What Are Some Disadvantages Of A 401K?

What are some disadvantages of a 401k? Taking money out of your 401k before retirement can be expensive as any loan must then be paid back with after tax money in addition to the interest, plus there can be severe penalties and possible forfeiture of your 401k if you fail to repay.

While a 401k is generally a sound financial deal, there are some disadvantages. No savings plan is perfect, after all and your investments are subject to the state of the economy, to some extent. One disadvantage is the ease with which you can borrow money from your 401k - making it tempting to do so. "Taking money out of your 401k before retirement can be expensive as any loan must then be paid back with after tax money in addition to the interest, plus there can be severe penalties and possible forfeiture of your 401k if you fail to repay," warns Paul DLouhy, an independent investment analyst and tax advisor.


Hopefully your money is safe in a 401k plan, although you don't have the luxury of having your investment protected by the Pension Benefit Guaranty Corporation (PBGC) which safeguards the assets of most pension plans. And ultimately your money is only as safe as the investments and funds that you invest it in - any investment plan carries some degree of risk and uncertainty.




401k plans are generally a safe and effective method of saving, although if you choose to put your money in certain more risky investments, your account may not grow as quickly as you anticipated.

As to the amount that you can invest, DLouhy points out "You are limited in what can be invested by what your employer offers. And in some cases, employers will not contribute to your 401k plan or match your contributions." It is a major disadvantage if your employer does not match contributions, but not one that should stop you from participating. (See question 8)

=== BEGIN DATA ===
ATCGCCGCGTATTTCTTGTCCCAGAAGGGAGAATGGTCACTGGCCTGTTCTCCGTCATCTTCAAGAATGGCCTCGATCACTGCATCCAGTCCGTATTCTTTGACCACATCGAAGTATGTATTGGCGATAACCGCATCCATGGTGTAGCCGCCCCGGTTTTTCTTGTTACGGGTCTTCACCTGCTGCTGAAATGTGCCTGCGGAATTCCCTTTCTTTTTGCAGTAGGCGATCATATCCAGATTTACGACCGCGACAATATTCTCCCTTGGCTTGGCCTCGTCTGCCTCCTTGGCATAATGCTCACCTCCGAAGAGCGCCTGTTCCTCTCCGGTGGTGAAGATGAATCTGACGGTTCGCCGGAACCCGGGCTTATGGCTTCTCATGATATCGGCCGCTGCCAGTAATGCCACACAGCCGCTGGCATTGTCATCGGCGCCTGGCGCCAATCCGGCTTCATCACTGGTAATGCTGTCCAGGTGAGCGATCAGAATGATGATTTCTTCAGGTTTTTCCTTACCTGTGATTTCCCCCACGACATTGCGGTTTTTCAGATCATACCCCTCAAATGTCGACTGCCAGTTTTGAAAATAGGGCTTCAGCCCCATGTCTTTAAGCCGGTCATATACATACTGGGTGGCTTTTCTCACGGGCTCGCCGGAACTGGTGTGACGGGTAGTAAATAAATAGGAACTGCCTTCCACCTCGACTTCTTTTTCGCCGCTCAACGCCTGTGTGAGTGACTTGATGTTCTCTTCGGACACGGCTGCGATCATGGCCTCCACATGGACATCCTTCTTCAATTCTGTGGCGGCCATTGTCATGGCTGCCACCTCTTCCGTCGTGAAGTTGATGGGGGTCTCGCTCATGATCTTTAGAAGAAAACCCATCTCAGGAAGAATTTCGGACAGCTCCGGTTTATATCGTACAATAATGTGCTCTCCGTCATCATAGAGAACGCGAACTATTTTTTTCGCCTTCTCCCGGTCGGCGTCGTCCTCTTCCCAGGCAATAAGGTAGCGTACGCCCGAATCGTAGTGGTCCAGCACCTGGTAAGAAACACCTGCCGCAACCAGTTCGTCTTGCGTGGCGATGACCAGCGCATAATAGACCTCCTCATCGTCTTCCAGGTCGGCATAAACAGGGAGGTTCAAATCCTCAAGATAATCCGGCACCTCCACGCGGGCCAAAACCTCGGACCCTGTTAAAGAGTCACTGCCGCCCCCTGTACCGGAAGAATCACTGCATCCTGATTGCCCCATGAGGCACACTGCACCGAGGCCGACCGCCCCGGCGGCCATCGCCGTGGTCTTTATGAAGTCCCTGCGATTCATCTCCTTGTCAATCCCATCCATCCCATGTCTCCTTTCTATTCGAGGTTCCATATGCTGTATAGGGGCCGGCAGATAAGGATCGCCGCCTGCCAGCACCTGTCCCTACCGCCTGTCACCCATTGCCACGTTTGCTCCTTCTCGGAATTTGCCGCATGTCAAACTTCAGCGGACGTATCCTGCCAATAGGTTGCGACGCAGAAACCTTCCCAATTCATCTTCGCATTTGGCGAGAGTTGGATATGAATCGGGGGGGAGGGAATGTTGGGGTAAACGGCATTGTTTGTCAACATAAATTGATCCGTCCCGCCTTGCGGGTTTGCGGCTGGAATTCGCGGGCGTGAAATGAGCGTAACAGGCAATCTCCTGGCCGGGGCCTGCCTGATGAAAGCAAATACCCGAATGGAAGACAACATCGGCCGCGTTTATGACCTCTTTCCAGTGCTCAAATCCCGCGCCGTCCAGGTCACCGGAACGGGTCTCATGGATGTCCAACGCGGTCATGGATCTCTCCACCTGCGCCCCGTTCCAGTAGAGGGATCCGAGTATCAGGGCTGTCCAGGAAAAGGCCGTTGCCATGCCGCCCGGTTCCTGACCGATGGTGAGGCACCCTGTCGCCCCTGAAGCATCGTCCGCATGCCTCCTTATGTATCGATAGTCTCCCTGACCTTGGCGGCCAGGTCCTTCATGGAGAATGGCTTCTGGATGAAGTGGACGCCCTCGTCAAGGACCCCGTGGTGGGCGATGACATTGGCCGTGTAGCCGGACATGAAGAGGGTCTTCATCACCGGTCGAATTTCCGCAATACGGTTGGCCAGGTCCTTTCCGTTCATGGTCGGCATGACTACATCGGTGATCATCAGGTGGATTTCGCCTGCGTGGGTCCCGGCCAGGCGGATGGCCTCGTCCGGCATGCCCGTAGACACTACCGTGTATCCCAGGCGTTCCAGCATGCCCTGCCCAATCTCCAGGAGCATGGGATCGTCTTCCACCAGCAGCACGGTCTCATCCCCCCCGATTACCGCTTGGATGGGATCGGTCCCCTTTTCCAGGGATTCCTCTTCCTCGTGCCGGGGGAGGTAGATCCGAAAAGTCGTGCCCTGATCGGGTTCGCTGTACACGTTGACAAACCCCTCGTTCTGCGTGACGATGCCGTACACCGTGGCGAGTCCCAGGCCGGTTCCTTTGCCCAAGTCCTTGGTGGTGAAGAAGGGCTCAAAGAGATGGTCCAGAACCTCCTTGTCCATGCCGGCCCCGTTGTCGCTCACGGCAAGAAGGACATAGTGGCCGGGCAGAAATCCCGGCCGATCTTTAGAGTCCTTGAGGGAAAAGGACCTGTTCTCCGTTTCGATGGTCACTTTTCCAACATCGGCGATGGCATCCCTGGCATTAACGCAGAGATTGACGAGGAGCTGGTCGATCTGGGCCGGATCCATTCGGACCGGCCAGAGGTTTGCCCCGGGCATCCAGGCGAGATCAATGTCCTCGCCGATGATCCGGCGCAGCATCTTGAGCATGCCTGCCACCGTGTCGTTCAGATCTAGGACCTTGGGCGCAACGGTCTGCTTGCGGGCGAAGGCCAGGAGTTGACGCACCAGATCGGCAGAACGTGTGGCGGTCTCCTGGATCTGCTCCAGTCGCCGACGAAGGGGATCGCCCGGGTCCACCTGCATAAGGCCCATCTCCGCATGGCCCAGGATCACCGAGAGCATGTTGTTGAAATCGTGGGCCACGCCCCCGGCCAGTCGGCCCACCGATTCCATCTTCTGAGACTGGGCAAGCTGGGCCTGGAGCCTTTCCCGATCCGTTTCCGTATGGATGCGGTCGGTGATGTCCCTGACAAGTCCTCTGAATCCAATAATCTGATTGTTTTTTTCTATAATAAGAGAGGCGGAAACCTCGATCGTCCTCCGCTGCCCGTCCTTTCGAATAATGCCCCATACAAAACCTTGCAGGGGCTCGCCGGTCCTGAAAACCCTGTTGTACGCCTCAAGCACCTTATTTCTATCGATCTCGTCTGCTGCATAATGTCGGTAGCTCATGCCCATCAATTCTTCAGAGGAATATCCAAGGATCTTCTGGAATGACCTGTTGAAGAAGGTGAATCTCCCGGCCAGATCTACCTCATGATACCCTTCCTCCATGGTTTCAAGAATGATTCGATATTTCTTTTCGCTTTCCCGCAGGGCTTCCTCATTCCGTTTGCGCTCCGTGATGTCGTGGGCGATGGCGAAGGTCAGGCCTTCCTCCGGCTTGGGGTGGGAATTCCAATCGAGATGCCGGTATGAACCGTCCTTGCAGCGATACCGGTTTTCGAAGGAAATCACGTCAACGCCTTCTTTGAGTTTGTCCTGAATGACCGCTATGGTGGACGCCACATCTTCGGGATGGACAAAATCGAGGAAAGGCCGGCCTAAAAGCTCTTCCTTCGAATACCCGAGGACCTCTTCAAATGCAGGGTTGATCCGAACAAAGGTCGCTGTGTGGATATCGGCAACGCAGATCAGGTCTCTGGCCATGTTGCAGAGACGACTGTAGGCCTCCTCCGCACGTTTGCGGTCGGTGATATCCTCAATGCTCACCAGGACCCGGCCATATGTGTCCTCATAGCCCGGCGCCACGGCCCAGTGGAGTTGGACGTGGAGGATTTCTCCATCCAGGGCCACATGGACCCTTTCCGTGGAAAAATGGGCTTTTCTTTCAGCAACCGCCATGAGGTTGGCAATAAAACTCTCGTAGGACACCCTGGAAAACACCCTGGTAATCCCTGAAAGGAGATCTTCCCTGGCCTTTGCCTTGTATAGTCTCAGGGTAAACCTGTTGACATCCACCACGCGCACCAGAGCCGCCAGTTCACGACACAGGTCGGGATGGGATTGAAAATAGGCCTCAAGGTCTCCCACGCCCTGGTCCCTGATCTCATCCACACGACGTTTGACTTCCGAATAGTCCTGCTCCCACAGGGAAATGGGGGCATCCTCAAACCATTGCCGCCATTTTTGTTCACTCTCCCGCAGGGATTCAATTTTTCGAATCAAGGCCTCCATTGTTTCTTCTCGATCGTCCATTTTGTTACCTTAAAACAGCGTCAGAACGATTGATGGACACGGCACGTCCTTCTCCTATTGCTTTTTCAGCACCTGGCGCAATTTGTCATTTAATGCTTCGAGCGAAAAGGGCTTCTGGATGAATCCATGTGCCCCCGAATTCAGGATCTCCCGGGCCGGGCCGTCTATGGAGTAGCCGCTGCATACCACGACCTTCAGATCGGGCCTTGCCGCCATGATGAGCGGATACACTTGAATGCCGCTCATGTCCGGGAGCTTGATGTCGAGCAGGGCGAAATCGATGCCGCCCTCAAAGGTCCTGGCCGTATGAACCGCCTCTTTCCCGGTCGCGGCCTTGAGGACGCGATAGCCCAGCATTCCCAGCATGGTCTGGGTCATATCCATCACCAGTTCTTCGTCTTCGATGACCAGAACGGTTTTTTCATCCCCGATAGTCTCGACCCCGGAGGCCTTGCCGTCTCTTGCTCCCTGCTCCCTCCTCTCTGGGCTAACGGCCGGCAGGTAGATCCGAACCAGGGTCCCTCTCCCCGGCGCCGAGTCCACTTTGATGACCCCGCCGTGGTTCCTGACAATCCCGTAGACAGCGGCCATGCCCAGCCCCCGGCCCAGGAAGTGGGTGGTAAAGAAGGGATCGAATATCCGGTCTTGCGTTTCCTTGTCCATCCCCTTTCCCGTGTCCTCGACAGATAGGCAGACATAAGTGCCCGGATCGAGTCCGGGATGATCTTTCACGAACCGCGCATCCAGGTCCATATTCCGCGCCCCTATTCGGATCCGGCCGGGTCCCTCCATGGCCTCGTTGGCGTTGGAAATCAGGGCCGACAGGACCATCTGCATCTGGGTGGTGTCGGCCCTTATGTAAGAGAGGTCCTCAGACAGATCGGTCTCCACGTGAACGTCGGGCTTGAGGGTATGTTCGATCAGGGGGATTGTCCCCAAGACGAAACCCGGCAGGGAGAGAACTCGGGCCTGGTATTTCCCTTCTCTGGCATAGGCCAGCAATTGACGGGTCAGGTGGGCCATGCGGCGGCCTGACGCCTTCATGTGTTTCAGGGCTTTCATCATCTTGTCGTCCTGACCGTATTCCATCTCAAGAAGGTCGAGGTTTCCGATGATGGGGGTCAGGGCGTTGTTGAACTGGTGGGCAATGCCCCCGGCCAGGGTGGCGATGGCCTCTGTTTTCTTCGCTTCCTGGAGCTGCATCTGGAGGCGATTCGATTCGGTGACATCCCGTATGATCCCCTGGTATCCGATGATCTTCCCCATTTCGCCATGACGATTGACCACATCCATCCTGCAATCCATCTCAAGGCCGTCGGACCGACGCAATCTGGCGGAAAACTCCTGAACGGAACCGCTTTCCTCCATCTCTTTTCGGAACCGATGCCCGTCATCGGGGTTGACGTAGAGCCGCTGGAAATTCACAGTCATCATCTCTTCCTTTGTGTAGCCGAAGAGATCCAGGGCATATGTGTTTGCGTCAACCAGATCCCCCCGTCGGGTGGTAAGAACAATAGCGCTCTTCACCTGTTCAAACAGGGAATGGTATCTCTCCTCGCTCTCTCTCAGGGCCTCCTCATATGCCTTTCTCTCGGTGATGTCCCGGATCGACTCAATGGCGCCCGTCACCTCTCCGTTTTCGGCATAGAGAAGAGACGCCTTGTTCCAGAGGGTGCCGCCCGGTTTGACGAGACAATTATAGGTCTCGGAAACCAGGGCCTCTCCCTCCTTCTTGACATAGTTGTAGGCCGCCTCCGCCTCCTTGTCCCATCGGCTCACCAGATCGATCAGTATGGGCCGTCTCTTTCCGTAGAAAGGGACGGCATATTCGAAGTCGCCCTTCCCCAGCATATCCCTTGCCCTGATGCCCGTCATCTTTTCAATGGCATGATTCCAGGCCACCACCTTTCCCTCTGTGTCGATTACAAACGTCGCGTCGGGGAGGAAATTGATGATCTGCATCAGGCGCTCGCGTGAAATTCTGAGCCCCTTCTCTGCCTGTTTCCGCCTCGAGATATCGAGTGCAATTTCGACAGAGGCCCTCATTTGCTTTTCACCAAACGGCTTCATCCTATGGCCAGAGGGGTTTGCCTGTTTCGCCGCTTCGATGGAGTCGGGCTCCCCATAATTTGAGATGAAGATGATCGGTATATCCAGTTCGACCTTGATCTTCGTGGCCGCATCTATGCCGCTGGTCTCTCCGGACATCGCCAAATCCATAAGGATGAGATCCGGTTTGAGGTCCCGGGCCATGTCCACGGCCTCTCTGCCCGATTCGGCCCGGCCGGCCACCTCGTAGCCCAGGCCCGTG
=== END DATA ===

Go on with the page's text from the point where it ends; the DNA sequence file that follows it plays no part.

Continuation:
If you are planning to invest as much as you can, there are also limits to the amount you can invest in a year, as well as possible limits on the amount your employer may match. And if you are a new employee making contributions to a 401k plan, you may have to wait several years before your contributions become vested (meaning they become your property)

Another potential disadvantage of 401k plans are the fees and charges, often hidden away in small print or obscure regulations. Warns DLouhy "Sometimes the fees associated with an employers 401k can be high - thereby reducing your growth rate" If you invest in mutual funds, make sure they are what are true 'no-load' mutual funds, meaning there is no cost to get in and out of. If you are not sure about hidden fees, they should clearly be explained in the prospectus issued by the mutual funds. There may also be fees associated with withdrawing money from your 401k or transferring the money into another account.

Many people make the understandable mistake of investing heavily in their company's own stock with their 401k money. The danger here is that if your company does go bankrupt, you will lose all those shares. Experts advise that a holding of around 10% of your portfolio as your company's stock is considered to be a safe amount. DLouhy points out that "company losses can destroy any profits in your 401k plan - ultimately your 401k funds are only as secure as the investment they are in"

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